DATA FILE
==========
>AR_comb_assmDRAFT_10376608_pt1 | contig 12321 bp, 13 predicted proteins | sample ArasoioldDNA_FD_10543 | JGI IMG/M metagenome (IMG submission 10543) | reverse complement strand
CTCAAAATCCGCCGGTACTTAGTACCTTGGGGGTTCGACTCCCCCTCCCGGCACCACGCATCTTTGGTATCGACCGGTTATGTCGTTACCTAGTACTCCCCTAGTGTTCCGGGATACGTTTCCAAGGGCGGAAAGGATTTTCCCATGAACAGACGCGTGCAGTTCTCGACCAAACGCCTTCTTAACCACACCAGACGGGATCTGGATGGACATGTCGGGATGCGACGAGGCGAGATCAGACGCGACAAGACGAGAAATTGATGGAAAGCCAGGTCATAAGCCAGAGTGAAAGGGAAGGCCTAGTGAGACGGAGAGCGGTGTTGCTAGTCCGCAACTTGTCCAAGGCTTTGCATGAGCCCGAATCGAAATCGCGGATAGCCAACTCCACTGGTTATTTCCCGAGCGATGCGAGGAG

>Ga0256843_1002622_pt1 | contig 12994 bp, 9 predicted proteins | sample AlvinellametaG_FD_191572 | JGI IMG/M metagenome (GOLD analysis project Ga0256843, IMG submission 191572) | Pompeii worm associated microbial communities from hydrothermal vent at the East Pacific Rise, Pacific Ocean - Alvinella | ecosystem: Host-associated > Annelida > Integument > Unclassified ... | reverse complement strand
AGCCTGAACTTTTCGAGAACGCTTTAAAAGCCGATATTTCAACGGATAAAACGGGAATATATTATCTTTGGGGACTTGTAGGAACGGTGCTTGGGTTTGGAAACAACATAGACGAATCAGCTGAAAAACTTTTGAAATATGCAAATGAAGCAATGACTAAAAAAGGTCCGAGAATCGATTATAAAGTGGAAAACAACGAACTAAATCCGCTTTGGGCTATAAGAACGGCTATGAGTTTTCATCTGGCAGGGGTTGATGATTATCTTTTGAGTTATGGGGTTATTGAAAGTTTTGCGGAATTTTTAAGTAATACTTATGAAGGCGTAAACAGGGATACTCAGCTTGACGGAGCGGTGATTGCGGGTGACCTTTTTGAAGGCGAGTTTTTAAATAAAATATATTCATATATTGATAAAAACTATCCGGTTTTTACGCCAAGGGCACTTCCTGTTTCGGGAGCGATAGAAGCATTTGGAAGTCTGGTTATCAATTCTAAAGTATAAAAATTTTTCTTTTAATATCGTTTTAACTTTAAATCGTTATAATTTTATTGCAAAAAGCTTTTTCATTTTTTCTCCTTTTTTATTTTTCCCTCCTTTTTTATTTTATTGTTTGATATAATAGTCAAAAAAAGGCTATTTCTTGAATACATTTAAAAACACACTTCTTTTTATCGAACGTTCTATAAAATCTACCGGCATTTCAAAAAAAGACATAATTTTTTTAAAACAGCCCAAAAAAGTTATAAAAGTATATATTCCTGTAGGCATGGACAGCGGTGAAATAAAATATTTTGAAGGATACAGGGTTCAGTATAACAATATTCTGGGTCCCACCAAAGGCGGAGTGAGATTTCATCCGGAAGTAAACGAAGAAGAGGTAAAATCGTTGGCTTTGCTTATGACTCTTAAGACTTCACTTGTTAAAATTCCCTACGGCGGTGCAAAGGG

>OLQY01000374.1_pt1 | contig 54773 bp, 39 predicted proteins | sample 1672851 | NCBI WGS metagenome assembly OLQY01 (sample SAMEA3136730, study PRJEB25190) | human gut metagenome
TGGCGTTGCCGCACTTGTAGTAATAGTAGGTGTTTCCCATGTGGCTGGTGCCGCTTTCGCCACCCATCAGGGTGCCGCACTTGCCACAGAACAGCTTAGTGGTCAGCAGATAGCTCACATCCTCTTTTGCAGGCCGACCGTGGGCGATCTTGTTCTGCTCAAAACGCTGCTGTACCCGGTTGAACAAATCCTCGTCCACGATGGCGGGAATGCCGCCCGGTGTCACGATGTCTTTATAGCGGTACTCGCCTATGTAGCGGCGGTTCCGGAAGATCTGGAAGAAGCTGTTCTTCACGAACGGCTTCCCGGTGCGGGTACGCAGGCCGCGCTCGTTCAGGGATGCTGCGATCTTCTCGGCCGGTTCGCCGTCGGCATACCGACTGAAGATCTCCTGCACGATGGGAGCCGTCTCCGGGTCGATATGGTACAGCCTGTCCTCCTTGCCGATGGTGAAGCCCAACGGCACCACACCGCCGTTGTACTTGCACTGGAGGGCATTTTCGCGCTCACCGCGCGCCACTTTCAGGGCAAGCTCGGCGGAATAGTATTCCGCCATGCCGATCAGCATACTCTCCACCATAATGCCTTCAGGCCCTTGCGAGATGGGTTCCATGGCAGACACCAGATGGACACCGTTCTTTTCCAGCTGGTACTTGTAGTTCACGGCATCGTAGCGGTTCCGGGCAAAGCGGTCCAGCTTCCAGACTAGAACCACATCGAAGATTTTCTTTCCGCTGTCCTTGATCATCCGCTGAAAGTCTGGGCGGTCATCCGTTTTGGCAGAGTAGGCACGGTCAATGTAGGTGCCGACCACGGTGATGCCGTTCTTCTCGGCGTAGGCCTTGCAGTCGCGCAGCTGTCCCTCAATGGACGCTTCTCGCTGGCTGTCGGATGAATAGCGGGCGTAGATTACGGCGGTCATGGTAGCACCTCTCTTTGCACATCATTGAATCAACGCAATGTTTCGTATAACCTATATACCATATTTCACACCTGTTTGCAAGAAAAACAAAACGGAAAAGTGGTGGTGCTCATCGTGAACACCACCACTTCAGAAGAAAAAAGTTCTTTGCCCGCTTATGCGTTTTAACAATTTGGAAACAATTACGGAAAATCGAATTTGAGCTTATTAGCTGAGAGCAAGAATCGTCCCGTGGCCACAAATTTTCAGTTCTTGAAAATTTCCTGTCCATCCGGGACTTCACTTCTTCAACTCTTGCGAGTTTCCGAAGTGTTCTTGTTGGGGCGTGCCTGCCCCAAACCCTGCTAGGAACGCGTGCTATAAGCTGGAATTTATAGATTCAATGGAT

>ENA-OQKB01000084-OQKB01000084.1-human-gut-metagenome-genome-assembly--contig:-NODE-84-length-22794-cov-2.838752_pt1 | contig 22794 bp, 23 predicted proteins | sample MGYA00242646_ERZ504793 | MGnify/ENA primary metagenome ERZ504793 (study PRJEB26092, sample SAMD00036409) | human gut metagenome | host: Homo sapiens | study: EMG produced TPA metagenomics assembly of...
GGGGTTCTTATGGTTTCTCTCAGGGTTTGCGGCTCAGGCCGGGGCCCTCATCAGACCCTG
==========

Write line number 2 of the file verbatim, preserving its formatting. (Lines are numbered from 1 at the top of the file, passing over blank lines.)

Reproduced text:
CTCAAAATCCGCCGGTACTTAGTACCTTGGGGGTTCGACTCCCCCTCCCGGCACCACGCATCTTTGGTATCGACCGGTTATGTCGTTACCTAGTACTCCCCTAGTGTTCCGGGATACGTTTCCAAGGGCGGAAAGGATTTTCCCATGAACAGACGCGTGCAGTTCTCGACCAAACGCCTTCTTAACCACACCAGACGGGATCTGGATGGACATGTCGGGATGCGACGAGGCGAGATCAGACGCGACAAGACGAGAAATTGATGGAAAGCCAGGTCATAAGCCAGAGTGAAAGGGAAGGCCTAGTGAGACGGAGAGCGGTGTTGCTAGTCCGCAACTTGTCCAAGGCTTTGCATGAGCCCGAATCGAAATCGCGGATAGCCAACTCCACTGGTTATTTCCCGAGCGATGCGAGGAG